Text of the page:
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The Tongva Times

The Tongva Times

The Tongva Times

Biden’s student loan plan requires follow-up

DEBT RELIEF President Joe Biden announces his student loan forgiveness plan during a press briefing in the Roosevelt Room.

By Violet Wang | Staff Writer

   Finally answering his campaign promise to cut student debt, President Joe Biden’s student loan forgiveness plan, announced Aug. 24, provides effective assistance. However, the plan avoids the root of the issue, making it only a single step to solving the student debt crisis.

   The relief plan cuts $10,000 from a student’s debt if their annual income is less than $125,000. This cut is increased to $20,000 for students who also receive Pell Grants, which are subsidies for college undergraduates with financial need.

   In Biden’s briefing on the plan, he told the press, “95 percent of the borrowers can benefit from these actions… Nearly [20 million people] can have their student debt fully cancelled.”

   It is of substantial, but unfortunately, short-term help. To hold colleges accountable for hiking tuition prices, the plan simply creates a list of college loan programs with the worst debt levels instead of actually regulating prices. The plan only provides relief to current debt holders- future students will still be affected by a lifetime of debt.

   The most glaring issue in the plan is the question of how the government will pay for the relief. The shock does not come from how much the plan costs, but from how little it costs in comparison to what they have.

   White House press secretary Karine Jean-Pierre told CNN that, “Assuming that 75 percent of folks… take this [debt relief], and you look at the average monetary cash flow on that, it’s going to be about $24 billion per year.”

   Over the 10-year window of debt relief, that totals to $240 billion. An analysis by the University of Pennsylvania found that outside estimations lean closer to $500 billion. However, these sums of money are not as expensive as they seem.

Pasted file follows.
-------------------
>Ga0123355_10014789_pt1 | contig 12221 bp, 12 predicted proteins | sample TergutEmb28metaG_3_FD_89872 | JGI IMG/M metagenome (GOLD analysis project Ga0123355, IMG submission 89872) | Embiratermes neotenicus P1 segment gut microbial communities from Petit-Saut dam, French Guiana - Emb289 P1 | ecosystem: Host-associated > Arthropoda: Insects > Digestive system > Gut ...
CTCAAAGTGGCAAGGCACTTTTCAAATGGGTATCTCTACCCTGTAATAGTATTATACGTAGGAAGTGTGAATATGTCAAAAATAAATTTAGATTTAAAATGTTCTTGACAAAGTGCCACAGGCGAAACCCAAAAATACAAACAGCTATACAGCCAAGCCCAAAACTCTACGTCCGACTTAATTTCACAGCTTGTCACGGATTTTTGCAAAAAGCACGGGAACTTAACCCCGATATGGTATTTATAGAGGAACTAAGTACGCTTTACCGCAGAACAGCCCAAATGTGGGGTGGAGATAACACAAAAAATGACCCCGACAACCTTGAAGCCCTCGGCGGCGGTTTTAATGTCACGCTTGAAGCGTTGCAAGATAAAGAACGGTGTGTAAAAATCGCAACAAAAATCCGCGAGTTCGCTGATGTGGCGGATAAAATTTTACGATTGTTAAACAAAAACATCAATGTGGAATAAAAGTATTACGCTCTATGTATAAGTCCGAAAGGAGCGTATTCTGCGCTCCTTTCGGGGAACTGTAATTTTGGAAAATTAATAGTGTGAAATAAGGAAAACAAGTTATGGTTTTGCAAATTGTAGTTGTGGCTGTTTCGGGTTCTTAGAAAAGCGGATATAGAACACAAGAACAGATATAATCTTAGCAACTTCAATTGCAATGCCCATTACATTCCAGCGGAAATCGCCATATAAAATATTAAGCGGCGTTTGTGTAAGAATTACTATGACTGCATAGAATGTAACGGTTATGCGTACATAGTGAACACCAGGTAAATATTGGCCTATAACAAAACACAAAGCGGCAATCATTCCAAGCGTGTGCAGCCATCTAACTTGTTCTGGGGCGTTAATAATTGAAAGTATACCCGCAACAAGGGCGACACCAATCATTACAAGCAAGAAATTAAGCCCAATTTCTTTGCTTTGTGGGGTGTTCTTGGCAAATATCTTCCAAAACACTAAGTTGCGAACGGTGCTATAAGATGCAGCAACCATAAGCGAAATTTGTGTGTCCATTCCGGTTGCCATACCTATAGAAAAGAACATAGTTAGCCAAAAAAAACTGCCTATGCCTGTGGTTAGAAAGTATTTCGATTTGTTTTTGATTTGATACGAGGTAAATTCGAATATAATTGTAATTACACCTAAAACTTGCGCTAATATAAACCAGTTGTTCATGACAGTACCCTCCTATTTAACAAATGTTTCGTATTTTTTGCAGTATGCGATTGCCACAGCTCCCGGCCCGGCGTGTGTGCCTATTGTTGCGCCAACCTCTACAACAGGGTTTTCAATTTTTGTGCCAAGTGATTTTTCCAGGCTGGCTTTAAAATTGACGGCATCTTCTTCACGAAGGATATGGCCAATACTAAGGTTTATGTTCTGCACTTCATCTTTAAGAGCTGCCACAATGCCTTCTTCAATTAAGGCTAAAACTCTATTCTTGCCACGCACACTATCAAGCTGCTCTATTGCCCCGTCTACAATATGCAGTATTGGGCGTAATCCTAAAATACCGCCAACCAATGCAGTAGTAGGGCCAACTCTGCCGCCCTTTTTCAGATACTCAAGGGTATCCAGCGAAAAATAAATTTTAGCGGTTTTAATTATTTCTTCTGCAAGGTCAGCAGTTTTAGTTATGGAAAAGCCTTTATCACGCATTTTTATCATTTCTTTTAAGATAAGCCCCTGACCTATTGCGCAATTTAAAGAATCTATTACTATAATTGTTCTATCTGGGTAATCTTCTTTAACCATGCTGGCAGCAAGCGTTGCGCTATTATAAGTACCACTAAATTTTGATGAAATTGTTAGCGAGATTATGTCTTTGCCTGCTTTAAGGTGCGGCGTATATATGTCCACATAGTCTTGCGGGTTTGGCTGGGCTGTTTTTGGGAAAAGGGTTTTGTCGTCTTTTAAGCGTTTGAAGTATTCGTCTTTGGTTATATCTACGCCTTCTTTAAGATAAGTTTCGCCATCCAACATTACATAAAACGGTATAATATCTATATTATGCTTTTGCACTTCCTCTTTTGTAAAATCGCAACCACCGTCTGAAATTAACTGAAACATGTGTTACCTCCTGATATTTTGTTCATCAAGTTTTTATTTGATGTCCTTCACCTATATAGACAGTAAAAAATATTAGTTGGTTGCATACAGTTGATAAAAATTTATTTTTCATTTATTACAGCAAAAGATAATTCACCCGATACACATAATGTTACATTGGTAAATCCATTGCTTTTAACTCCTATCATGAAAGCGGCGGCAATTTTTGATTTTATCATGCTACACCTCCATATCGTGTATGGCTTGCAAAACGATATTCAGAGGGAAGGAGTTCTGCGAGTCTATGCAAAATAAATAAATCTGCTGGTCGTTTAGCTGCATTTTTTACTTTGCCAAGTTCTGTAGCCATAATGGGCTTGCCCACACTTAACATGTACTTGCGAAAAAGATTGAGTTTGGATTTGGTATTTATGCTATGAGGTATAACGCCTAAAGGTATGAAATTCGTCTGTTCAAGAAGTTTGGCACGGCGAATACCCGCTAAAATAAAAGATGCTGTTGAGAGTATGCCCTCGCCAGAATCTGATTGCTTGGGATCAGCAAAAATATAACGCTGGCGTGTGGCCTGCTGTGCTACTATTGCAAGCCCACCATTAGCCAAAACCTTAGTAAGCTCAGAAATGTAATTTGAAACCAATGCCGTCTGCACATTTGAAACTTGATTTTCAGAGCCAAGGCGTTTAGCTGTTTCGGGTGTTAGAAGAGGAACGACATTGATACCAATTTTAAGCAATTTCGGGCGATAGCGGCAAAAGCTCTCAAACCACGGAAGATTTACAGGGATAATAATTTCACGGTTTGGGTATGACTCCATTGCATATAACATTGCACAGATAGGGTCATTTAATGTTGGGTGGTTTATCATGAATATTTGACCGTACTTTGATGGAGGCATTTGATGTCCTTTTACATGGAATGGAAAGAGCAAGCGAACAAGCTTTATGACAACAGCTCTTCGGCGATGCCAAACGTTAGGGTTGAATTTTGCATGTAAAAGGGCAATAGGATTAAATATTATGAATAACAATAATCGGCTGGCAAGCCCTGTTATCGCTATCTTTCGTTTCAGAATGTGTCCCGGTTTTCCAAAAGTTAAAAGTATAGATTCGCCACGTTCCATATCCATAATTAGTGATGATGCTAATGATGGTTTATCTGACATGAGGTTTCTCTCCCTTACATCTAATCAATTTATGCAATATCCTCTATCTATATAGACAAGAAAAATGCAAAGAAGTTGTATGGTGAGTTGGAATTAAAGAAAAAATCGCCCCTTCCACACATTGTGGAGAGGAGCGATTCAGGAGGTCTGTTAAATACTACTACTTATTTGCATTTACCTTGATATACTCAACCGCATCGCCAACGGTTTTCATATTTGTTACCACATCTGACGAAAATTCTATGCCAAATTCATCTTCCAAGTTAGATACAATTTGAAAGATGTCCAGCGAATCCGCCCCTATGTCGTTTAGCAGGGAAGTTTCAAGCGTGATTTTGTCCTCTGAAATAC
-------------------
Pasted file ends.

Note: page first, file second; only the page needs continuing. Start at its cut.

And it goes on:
During the plan’s initial announcement, Biden explained, “This year, we’re on track to cut [the national deficit] by more than $1.7 trillion by the end of this fiscal year… The Inflation Reduction Act is going to cut it by another $300 billion.”

   That is roughly $2 trillion cut from the national deficit, $1.5 trillion more than the largest cost estimate of $500 billion. This does not even account for the $50 billion increase in annual funds due to the resuming of student loan payment in January of next year.

   The government has the ability to do much more than relieve just $10,000 to $20,000 of student debt. If the student debt crisis is to be solved at its core, the answer is free college education.

   Free college education would mean that all students- past, present, and future- would have the option to chase higher education necessary for work while avoiding the pitfalls of debt.

   Providing this support is perfectly achievable- a bill to do so was already proposed on April 21, 2020 by Senator Bernie Sanders and Representative Pramila Jayapal. Although introducing free college education would be costly, the bill provides a method to pay for it: taxing Wall Street, home of the New York Stock Exchange.

   According to CNBC reporter Carmen Reinicke, the bill posits that by placing light transaction taxes on Wall Street, as small as 0.005%, an estimated $2.4 trillion could be raised over the next decade. With this funding, free college education and student debt cancellation could be achieved.

   Biden’s student loan forgiveness plan is helpful, but should provide further support to reach the full solution of free higher education and complete student debt cancellation.

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Biden’s student loan plan requires follow-up